The YouTube video shows two young men sitting in front of a computer screen, enthralled by what they’re watching and pausing, periodically, to marvel at it. They stare as a demonlike character — it resembles something from the costumed metal band Gwar — screams and tries to shred on its guitar. The backdrop behind it shuffles through a series of apocalyptic images: a swirling orange inferno, a black-and-white mushroom cloud, a bunch of explosions. An oil refinery belches smoke as the monster holds a microphone close to his face: “Tons of corrupt filth we keep tossin’,” it belts out, “sending Earth to hell in a pod-shaped coffin.”
The two young men can’t contain their laughter. What they’re joyfully scrutinizing is a public-service announcement by Truth, an anti-nicotine initiative known for making didactic pleas aimed at teenagers. (Its approach here is an appeal to youth environmentalism: Pollutants from discarded e-cigarette pods, they’re suggesting, are not an ideal addition to the planet.) The guys making fun of this are, naturally, of a different persuasion. One works for DashVapes, which describes itself as “Canada’s leading retailer and distributor of authentic gear and world class e-juice.” (The other is a friend.) The company produces a wide variety of YouTube clips — a handful of them now aimed at correcting what they, and other vapers, see as misinformation and paranoia coming out of the United States.
During the past year, as the so-called vaping epidemic burst into the public eye, two lines of concern peaked at the same moment: an outbreak of vaping-related illnesses and deaths, and accusations that Juul Labs targeted youth with its advertising. (Public health officials eventually connected the illnesses with tainted and illicit THC products; Juul now faces investigations and lawsuits, though it denies any wrongdoing.) Both narratives were surely helpful to organizations like Truth and the Michael Bloomberg-funded Campaign for Tobacco-Free Kids, which are focused on abstinence: They essentially consider vapes to be cigarettes in modern form, allowing big tobacco to hook a new generation on nicotine just as youth smoking rates hit an all-time low.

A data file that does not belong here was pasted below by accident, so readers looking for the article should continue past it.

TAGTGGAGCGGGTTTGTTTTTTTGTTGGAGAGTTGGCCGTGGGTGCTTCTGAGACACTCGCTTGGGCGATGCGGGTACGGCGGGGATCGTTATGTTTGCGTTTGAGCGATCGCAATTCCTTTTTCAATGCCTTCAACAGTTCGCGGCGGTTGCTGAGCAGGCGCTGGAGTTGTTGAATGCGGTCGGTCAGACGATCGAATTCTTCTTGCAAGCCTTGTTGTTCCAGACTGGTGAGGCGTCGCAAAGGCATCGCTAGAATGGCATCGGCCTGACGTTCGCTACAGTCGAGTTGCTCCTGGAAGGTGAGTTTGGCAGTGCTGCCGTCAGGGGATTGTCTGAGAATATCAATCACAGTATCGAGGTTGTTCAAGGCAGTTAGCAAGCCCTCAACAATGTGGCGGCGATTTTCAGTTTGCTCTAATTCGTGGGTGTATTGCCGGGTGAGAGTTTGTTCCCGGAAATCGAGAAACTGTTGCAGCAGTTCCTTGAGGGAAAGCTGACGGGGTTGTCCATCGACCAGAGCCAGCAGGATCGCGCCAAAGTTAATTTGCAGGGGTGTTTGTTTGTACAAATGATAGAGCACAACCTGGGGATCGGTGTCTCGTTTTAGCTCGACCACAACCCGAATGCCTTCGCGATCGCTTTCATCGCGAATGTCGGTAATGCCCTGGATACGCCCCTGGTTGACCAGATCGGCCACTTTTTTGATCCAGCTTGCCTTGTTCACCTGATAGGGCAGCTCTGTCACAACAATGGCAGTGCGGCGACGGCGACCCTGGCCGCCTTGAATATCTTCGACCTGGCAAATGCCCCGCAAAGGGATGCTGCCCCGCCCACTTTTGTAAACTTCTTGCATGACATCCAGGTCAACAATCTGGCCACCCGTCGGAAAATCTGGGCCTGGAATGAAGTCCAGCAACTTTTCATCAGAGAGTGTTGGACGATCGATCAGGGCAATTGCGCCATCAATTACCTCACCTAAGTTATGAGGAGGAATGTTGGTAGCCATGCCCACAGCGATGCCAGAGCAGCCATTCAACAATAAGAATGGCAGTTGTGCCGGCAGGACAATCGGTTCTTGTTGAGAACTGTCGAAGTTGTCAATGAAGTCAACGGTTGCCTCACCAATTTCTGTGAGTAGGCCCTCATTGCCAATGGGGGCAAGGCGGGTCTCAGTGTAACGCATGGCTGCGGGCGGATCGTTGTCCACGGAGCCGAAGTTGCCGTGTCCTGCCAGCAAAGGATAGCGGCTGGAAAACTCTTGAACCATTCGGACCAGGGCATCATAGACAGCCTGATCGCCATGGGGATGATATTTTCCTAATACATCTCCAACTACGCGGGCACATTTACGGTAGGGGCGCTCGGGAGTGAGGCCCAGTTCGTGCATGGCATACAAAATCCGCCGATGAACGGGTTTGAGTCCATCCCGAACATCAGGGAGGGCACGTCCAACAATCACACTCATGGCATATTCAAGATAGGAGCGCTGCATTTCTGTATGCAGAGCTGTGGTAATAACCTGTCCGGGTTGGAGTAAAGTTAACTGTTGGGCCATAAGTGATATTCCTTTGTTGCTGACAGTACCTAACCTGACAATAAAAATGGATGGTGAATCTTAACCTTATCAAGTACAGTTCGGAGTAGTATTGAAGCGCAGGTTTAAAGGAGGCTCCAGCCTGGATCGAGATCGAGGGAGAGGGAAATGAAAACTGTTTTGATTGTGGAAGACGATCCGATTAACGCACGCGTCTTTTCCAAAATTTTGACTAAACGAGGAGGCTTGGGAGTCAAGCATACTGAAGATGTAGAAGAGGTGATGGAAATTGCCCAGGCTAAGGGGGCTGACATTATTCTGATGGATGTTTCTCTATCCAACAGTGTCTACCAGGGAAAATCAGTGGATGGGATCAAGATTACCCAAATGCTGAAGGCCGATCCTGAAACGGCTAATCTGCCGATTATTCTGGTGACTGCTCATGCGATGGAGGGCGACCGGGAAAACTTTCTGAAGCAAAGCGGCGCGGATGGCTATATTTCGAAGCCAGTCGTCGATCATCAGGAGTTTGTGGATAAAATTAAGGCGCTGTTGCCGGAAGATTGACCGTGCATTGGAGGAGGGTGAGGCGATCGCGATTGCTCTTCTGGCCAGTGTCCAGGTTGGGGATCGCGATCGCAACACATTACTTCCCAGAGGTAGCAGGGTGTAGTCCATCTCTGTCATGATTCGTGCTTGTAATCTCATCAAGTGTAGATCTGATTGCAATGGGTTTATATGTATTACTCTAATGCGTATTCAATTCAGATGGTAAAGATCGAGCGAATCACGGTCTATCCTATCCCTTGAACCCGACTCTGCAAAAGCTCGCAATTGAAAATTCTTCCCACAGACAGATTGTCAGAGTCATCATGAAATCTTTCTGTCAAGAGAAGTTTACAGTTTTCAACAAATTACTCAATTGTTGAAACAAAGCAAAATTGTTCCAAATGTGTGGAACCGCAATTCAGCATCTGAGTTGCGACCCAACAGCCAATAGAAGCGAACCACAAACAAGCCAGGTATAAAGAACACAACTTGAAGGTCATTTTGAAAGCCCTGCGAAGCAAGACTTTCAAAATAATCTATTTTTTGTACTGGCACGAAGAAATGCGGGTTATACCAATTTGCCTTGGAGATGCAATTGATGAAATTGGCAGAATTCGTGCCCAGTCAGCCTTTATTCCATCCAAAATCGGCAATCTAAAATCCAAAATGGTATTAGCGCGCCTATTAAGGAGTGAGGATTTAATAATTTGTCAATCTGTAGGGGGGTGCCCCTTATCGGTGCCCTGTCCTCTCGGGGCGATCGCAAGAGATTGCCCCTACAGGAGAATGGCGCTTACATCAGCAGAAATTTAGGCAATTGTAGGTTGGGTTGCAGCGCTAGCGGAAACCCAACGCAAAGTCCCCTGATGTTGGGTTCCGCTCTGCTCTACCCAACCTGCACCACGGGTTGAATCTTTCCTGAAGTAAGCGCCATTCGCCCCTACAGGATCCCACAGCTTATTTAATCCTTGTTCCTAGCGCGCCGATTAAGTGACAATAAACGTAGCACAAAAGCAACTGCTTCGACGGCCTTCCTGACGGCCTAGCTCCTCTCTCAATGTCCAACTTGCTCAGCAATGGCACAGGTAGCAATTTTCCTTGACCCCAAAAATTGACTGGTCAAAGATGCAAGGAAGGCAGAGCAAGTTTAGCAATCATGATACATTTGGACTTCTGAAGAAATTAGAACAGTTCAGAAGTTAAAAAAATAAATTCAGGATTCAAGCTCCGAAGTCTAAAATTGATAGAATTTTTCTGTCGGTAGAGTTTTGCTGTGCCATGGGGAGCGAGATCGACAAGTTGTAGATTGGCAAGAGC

But as those news stories received more attention — and as political figures pushed for knee-jerk regulatory fixes — a community of vapers was mobilized as well, propelled by its most digitally savvy proponents: popular YouTubers and video bloggers like GrimmGreen and Matt Culley and Ryan Hall. They couldn’t have expected such an intense spotlight to turn their way. But as cities and states across the country began agreeing with advocates and banning many flavored vaping products, their niche culture was pulled from obscurity and forced to adapt.
Vapers tend to fall into two sometimes-overlapping camps. The younger one includes online influencers, who have been the subject of countless documentaries and news articles — though their social stock plummeted in December, after Instagram disallowed branded content that promoted vaping. Older vapers, however, are different. They tend to see the practice as a more healthful alternative to cigarettes; it’s how, they insist, they have stopped smoking. “Vaping isn’t a lifestyle,” goes one common refrain. “It’s life or death.” It’s these ex-smokers who have grown into a sizable, vocal and largely Republican and libertarian coalition — and who, like the hosts at DashVapes, have become de facto political advocates for the technology. They have held rallies outside state capitol buildings and the White House. Some have been talking heads on news channels. In the fall, they popularized the slogan “We Vape, We Vote” — a warning realistic enough that it reportedly had a hand in persuading the Trump administration to back down from strong policies on vaping. Despite rumors that the administration would strip all flavored products from the market, it instead instituted a partial ban, removing only the flavored cartridges popular among teenagers; the liquids for open-tank systems, often favored by adults, would remain, and menthol received a complete pass.